The region’s aerospace sector got a major economic boost Tuesday when the U. S. Air Force awarded an $80-billion contract for a new long-range stealth bomber to Northrop Grumman Corp., a deal that will bring about 6,500 jobs to the Antelope Valley when the planes are built at the storied Plant 42 in Palmdale.
The Air Force selected Northrop, which built the B-2 stealth bomber, over a team of Boeing Co.-Lockheed Martin Corp.
“The Air Force has made the right decision for our nation’s security,” Wes Bush, Northrop Grumman’s chairman, chief executive officer and president, said in a statement. “As the company that developed and delivered the B-2 Spirit stealth bomber, we look forward to providing the Air Force with a highly capable and affordable next-generation long-range strike bomber. Our team has the resources in place to execute this important program, and we’re ready to get to work.”
Details on the locations where all of the work will be done will be forthcoming from Northrop, said U.S. Rep. Steve Knight, R-Palmdale, who serves on the House Armed Services Committee.
Palmdale is on tap for a major part because that is where the plane will be assembled, he said.
“I’m absolutely certain it will be built (in Palmdale),” Knight said of the new plane. “There was testimony (to that) in the state legislature ... and there will be a large number of jobs coming to Palmdale.”
Reports Tuesday put the figure at 6,500 jobs, and Knight said he’s comfortable with that number.
The announcement signals a reversal of fortune for Palmdale, a city hit hard by the Great Recession.
“It’s a great day,” said Palmdale Mayor Jim Ledford. “I think this is going to spell great things for the city, which has an unemployment rate of 8.3 percent. It’s going to help that greatly. The Antelope Valley is the right place for this project.”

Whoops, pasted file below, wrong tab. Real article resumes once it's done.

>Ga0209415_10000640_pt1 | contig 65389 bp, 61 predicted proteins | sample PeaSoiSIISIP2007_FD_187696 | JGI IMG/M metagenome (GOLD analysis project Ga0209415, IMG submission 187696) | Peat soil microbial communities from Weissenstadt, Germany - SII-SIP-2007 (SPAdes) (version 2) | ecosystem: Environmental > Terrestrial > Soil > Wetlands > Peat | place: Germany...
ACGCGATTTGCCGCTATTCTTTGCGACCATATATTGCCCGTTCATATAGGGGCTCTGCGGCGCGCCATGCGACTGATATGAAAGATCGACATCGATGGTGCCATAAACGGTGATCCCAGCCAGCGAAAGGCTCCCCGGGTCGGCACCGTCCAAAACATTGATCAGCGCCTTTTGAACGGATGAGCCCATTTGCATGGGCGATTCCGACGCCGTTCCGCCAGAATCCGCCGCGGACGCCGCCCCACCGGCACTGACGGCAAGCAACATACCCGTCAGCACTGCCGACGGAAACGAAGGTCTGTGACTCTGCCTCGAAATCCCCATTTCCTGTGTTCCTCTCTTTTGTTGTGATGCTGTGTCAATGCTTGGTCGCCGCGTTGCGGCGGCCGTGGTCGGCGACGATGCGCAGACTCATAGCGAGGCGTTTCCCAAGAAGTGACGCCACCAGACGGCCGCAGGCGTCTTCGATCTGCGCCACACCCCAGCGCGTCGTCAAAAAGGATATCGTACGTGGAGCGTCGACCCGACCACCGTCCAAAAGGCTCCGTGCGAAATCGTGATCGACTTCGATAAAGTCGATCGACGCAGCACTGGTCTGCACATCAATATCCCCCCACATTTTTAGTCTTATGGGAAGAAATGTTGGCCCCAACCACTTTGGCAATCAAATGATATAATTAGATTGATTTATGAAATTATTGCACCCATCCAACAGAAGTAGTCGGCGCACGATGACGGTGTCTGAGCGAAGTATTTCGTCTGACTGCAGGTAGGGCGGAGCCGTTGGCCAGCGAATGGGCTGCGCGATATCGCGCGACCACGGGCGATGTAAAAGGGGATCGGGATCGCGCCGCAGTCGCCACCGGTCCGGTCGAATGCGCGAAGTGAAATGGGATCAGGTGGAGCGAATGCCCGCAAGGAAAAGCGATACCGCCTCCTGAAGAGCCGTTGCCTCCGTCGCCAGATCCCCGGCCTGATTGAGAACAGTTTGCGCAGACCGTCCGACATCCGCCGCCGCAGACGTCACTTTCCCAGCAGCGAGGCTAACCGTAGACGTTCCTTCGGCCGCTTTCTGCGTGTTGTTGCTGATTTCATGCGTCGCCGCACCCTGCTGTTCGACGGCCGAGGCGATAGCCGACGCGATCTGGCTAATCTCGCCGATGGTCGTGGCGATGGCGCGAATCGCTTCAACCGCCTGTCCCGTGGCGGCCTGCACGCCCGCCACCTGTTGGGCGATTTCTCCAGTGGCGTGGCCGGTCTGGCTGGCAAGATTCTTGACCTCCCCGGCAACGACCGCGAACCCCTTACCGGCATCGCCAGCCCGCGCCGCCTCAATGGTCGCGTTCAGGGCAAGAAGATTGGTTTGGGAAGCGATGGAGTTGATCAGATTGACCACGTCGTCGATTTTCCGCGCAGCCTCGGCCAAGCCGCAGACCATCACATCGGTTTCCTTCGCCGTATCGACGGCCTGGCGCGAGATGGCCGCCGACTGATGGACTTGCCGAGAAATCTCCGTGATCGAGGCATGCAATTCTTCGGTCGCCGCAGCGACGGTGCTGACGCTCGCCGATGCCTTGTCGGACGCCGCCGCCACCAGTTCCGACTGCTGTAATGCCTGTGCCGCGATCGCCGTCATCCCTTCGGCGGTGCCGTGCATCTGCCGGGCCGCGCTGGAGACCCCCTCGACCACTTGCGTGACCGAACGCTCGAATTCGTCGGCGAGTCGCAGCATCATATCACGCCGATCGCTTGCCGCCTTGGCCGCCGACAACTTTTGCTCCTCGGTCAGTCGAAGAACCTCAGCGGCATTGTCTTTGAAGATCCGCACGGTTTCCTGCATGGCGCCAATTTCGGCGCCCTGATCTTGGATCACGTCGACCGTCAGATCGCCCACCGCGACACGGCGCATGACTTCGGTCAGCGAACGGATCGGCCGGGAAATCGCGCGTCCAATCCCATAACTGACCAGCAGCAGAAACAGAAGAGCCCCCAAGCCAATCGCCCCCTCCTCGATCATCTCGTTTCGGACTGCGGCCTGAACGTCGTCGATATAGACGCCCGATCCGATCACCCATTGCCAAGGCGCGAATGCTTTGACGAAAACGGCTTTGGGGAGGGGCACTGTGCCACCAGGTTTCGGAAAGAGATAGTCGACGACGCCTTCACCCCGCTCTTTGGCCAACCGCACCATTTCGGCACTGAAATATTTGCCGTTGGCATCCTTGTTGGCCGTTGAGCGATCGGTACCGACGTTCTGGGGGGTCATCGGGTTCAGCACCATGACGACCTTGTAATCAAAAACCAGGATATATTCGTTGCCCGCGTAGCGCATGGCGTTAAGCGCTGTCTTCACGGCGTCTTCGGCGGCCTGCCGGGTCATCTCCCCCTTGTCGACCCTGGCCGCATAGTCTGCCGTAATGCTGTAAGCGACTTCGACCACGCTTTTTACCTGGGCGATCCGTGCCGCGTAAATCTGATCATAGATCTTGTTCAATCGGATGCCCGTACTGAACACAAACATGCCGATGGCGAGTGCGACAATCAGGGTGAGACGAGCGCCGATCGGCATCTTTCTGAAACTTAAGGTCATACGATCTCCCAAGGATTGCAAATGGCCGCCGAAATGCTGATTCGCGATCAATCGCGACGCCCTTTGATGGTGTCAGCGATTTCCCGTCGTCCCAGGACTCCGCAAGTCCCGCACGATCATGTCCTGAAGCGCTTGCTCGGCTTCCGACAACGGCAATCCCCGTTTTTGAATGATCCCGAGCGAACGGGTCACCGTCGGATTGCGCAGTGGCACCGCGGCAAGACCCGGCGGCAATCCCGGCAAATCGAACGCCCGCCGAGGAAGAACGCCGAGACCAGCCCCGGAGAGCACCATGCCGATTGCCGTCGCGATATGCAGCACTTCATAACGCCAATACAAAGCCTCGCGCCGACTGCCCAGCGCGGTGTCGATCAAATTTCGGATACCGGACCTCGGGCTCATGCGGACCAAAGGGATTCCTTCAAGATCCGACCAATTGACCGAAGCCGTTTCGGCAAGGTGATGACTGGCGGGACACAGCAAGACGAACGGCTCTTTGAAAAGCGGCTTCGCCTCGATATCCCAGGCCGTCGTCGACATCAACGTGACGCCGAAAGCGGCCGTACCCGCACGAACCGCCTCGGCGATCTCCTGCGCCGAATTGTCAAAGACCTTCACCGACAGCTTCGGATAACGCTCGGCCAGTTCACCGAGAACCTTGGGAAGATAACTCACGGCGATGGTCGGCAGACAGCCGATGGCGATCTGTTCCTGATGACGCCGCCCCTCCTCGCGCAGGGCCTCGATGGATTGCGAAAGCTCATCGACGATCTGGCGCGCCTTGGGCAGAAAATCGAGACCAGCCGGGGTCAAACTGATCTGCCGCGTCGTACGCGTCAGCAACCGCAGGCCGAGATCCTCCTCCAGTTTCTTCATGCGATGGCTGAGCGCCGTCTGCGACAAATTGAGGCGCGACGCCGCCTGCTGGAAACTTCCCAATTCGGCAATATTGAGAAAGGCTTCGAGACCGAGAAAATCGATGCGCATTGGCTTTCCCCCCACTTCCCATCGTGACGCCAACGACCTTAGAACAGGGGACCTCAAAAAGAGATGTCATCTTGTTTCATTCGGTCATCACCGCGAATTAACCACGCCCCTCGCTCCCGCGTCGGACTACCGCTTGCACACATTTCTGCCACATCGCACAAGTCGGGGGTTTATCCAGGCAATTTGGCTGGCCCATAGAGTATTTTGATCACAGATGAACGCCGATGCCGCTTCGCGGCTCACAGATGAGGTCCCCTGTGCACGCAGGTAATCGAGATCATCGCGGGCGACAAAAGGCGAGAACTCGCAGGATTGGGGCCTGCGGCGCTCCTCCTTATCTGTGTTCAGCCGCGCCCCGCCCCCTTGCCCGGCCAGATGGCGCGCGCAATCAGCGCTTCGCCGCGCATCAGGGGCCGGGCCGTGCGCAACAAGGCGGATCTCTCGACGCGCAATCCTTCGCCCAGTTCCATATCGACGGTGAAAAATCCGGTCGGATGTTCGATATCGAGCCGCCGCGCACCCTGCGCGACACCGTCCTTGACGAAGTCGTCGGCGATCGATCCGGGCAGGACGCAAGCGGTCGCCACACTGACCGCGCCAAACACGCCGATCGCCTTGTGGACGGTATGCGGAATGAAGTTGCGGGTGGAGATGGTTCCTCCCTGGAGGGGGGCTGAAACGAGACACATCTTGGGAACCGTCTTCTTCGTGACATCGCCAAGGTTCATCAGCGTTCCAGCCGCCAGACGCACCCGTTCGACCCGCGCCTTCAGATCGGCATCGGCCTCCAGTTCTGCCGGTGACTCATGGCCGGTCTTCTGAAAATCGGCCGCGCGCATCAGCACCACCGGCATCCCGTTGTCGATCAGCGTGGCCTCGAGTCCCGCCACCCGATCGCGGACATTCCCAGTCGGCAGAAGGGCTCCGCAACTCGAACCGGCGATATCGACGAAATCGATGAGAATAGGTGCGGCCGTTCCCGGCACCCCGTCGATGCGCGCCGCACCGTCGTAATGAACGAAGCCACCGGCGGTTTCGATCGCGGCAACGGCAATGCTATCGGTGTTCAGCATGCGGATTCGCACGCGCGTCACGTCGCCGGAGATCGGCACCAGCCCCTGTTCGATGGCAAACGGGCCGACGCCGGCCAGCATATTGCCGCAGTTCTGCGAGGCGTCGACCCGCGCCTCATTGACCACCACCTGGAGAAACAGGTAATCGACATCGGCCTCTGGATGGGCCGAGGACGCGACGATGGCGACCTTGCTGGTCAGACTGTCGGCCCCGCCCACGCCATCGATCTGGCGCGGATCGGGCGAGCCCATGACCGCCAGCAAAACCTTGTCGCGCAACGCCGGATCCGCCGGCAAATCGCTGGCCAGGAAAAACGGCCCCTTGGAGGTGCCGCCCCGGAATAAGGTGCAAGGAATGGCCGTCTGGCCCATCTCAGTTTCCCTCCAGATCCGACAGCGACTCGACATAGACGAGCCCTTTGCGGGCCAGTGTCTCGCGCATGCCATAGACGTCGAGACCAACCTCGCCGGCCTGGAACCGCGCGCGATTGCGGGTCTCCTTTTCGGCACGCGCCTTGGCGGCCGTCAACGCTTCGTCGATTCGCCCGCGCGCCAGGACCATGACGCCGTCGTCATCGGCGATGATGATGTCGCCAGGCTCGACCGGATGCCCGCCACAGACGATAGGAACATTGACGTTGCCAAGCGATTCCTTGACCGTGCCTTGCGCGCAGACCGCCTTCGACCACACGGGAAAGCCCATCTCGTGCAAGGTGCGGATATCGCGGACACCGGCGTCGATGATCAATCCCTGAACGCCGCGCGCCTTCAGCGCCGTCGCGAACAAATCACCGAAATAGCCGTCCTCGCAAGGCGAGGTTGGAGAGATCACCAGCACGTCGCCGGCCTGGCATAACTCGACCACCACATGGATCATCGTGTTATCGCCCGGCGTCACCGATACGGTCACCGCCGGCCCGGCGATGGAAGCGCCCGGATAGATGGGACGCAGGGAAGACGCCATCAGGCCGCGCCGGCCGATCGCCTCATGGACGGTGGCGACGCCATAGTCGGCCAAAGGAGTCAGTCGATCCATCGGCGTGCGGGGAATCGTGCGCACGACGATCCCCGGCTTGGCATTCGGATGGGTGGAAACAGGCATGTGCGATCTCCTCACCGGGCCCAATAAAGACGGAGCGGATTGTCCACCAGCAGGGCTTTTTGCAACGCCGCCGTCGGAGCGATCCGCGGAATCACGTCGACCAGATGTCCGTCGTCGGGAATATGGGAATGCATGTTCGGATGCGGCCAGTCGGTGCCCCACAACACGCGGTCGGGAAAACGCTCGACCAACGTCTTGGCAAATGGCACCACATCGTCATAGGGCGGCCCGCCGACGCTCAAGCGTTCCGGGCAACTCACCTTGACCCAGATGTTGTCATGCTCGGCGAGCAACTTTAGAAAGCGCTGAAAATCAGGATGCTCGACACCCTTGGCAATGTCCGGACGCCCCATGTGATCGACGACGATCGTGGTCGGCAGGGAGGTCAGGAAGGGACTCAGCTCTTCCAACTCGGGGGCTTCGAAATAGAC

Work on the new plane would also benefit subcontractors in the region, which has been hard hit by defense spending cuts, Knight said.
“The (Antelope Valley) is space central,” Knight said. “When we get a ramp-up like this, it’s great for the community. These are $90,000 jobs — they can buy you a house, a car or send your kid to college,” said Knight, adding that he would meet with Northrop officials sometime next week.
“We’re happy. They’ve made the announcement, and now we can get moving,” he said. “This is going to be a decadeslong thing of testing and building it. This is just the start of a very long race.”
The long-range strike bomber will be one of the Pentagon’s biggest weapons systems of the next decade, with a price tag of about $80 billion if all 100 aircraft sought by defense officials are built.
Joining the B-2 bomber known for its radar-evading “flying wing” design, the new plane is due to enter service in the mid-2020s as the successor to the 30-year-old B-1 and the Eisenhower-era B-52.
The Air Force owns the sprawling Plant 42 complex in Palmdale where many of the nation’s high-tech military planes have been assembled.